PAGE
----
A Christian friend sent this video to me. It is incredibly moving, and I highly recommend you watch it, but the end of it got me thinking about something that rubs me wrong. More on that in a minute.
For my agnostic or atheist friends here… I hope you’ll hang with me, read this, and watch the 5 minute video too.
I find peace, love, gratitude, power and empowerment in my faith… I find equality, joy and an exuberance both in the here and now, and in the life that lies ahead. I like thinking about and talking about what’s going on… about where my heart is, and my focus, based on the spiritual and not just the physical situation that’s grabbing my attention. In fact, my faith is woven into the fabric of who I am, how I think and the decisions I make. It’s all connected and it’s fluid because hopefully, like you, I’m always growing. All of this background, just to introduce this video and then get to a related point. This guy has life experience with immigrant kids who’ve been separated from their parents. He actually parented “these kids”.
Walking through the city on the way to grab a coffee this morning, I listened to him… holding the phone to my ear, unable to see the video as I walked. I was by myself. I cried. Watch it and let me know how it effects you.
I then sent it to a couple of Christian friends who have argued with me on recent posts, choosing to defend the separation of children from parents for one reason or another, or to lodge the “what about” line of thinking… “what about the other administration who did a bad thing too… “ (no administration did this bad thing, by the way). One wrote back that she’s taking a break from my posts. I felt a sense of peace reading that, and thought, sometimes walking away from a disagreement angry or unsettled can be a starting place. Don’t worry, I’m not naively thinking that’s often the case. But it can be a contributor to a second order shift.
Back to the video. This guy makes a powerful, beautiful point. Then he hurts his message by becoming something akin to preachy at the end. I can tolerate that. He has a genuine message that isn’t diminished. I just think he could have ended it before the 60 second mini sermon. And that’s what led me to think of the disconnect even among those who say, “I’m a Christian”. What I’m about to say really has nothing to do with David Speed or his beautiful message. It just pushed up these feelings that have been percolating beneath the surface for some time as the political climate has become so heated and divisive. For those who think Christianity is the dogmatic, legalistic, shallow, unevolved images often seen and heard from the political noise-makers and those who vigorously cheer them on, citing their shared religion; those who seem to think they ‘earn’ favor with their God by image control… polishing themselves on the outside to look a certain way, while revealing through their actions, totally different insides. I’d say they’re no more a representation of Christianity than the radical extremist suicide bombers who think they are serving their God, representing their religion. Well, that might be hyperbolic but my point is, the people out there barking scripture for whatever their agenda… or who put on that ‘little extra’; the people whose lives only attract their friends from church… well, maybe they aren’t what they’re promoting about themselves? And that bothers me because it leads to a generalized reputation or a false image about a faith that in its healthy form, would only attract. When I hear angry others say, “those Christians”, I want to shout, NOT me. I don’t want that association.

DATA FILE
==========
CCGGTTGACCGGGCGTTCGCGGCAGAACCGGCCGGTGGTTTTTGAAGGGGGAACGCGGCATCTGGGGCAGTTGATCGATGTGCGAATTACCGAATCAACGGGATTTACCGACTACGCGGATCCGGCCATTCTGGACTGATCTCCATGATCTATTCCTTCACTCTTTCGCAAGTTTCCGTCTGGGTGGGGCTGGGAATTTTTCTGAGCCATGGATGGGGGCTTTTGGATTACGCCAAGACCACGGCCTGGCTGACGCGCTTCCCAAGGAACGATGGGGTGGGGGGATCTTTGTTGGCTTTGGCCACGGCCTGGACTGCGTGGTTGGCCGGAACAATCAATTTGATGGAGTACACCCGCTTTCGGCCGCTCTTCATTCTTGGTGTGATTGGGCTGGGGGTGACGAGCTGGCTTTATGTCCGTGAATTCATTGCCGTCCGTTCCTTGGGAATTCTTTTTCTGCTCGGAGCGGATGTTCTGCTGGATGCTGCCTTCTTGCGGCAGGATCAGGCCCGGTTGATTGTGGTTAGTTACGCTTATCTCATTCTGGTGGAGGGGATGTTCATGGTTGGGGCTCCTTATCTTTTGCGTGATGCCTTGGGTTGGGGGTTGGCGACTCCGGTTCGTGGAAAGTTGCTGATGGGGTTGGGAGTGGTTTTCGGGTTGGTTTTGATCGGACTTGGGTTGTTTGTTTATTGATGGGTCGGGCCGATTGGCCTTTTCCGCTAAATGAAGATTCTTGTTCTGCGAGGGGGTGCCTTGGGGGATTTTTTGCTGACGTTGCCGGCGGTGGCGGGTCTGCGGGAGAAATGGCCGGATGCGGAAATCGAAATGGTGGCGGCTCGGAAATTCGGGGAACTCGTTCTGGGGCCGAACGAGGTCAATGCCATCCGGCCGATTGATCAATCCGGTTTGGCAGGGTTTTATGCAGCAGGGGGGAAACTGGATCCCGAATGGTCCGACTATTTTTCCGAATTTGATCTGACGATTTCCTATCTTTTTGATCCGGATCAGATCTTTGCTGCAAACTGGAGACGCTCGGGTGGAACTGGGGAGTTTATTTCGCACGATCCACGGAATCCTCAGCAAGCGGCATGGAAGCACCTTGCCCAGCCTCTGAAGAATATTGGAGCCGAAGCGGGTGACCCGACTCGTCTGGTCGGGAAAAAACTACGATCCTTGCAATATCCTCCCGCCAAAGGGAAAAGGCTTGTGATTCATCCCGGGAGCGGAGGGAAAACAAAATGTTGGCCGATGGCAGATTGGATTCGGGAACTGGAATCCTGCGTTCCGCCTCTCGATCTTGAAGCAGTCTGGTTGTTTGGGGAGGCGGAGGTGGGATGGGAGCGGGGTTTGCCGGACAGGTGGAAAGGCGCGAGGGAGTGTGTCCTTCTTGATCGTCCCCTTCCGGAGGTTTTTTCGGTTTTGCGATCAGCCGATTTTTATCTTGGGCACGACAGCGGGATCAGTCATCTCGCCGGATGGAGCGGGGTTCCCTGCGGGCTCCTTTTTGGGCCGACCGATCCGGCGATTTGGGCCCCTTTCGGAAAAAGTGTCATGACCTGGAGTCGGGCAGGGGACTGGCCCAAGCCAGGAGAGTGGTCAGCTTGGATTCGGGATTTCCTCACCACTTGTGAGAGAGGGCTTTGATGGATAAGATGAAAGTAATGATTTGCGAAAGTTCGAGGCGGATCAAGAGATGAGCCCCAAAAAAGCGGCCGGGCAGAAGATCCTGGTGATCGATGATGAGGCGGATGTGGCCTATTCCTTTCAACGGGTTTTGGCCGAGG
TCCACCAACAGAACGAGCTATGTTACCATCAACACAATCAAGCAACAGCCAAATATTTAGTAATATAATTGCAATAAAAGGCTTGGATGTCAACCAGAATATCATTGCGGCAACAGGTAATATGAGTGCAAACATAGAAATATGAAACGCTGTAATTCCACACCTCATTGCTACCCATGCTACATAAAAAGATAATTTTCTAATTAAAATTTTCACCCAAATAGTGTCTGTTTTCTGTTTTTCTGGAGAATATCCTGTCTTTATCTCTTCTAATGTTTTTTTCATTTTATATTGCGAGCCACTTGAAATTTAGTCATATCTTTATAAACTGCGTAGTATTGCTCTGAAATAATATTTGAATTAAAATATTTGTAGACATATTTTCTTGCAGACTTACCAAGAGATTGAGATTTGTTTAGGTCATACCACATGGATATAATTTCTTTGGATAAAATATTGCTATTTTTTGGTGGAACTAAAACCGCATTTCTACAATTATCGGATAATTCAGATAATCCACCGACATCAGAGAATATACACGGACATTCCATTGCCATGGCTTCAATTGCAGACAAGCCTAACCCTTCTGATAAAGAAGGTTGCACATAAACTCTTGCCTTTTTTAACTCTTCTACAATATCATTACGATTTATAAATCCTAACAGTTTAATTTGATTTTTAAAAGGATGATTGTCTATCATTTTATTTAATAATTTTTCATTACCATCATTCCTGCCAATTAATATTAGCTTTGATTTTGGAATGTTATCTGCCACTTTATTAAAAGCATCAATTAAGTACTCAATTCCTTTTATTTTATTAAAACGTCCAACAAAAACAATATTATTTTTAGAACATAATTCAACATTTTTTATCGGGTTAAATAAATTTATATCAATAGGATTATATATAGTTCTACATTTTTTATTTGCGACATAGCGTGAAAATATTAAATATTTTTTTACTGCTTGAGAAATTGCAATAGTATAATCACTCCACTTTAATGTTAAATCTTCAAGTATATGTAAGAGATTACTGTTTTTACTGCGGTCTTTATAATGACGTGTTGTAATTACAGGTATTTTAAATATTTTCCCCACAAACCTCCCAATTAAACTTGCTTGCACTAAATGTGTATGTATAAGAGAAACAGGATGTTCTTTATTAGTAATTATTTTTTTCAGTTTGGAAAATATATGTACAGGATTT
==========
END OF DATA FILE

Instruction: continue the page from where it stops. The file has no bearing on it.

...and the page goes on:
Healthy, faith based practices are inseparable from emotional maturation, which can only happen through a certain amount of self actualization. That takes self healing, which takes exploration, vulnerability, rigorous honesty, and a painful journey through… until there is wholeness within you. There are no shortcuts. There are no fake jobs. Fakes will attract fakes. Authenticity will attract authenticity. We might attract some who like aspects of our ideas and views, but we attract and we sync up with those who are on or around our level of functioning, our wave-length. That’s true for every human being.
I’m just as glad to find someone “taking a break” from me as I am to make a new friend, or let go of one when that’s what’s needed. It’s all feedback. It’s a reflection of where we are. The inner voice of that feedback is saying, “You’re being true to yourself. You’re being courageous and purposeful.” And what’s fascinating is that you never know who you might encounter again someday… life is an exciting adventure.